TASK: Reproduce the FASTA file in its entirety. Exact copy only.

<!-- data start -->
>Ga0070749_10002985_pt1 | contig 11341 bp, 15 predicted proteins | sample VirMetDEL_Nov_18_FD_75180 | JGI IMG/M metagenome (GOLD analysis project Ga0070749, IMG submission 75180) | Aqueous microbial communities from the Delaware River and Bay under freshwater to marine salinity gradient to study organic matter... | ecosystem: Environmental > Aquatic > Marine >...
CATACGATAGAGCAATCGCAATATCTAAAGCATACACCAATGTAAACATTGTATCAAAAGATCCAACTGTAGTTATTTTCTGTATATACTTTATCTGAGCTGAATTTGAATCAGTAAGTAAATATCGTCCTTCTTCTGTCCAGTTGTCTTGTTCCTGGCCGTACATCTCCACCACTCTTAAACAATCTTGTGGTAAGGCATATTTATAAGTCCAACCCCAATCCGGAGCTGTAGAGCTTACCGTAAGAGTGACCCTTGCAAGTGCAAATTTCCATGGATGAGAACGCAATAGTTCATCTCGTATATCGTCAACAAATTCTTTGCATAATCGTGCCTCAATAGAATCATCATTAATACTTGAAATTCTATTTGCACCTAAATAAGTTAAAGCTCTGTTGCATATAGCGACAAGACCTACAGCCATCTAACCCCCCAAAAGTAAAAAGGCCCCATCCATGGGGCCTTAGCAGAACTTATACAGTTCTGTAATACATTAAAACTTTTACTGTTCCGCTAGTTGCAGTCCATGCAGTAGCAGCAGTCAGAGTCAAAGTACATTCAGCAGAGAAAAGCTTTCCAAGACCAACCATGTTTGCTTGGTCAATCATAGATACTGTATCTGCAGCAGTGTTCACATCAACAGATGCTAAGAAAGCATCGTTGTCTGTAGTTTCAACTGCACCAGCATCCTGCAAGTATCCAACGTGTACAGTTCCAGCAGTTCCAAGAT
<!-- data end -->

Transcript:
>Ga0070749_10002985_pt1 | contig 11341 bp, 15 predicted proteins | sample VirMetDEL_Nov_18_FD_75180 | JGI IMG/M metagenome (GOLD analysis project Ga0070749, IMG submission 75180) | Aqueous microbial communities from the Delaware River and Bay under freshwater to marine salinity gradient to study organic matter... | ecosystem: Environmental > Aquatic > Marine >...
CATACGATAGAGCAATCGCAATATCTAAAGCATACACCAATGTAAACATTGTATCAAAAGATCCAACTGTAGTTATTTTCTGTATATACTTTATCTGAGCTGAATTTGAATCAGTAAGTAAATATCGTCCTTCTTCTGTCCAGTTGTCTTGTTCCTGGCCGTACATCTCCACCACTCTTAAACAATCTTGTGGTAAGGCATATTTATAAGTCCAACCCCAATCCGGAGCTGTAGAGCTTACCGTAAGAGTGACCCTTGCAAGTGCAAATTTCCATGGATGAGAACGCAATAGTTCATCTCGTATATCGTCAACAAATTCTTTGCATAATCGTGCCTCAATAGAATCATCATTAATACTTGAAATTCTATTTGCACCTAAATAAGTTAAAGCTCTGTTGCATATAGCGACAAGACCTACAGCCATCTAACCCCCCAAAAGTAAAAAGGCCCCATCCATGGGGCCTTAGCAGAACTTATACAGTTCTGTAATACATTAAAACTTTTACTGTTCCGCTAGTTGCAGTCCATGCAGTAGCAGCAGTCAGAGTCAAAGTACATTCAGCAGAGAAAAGCTTTCCAAGACCAACCATGTTTGCTTGGTCAATCATAGATACTGTATCTGCAGCAGTGTTCACATCAACAGATGCTAAGAAAGCATCGTTGTCTGTAGTTTCAACTGCACCAGCATCCTGCAAGTATCCAACGTGTACAGTTCCAGCAGTTCCAAGAT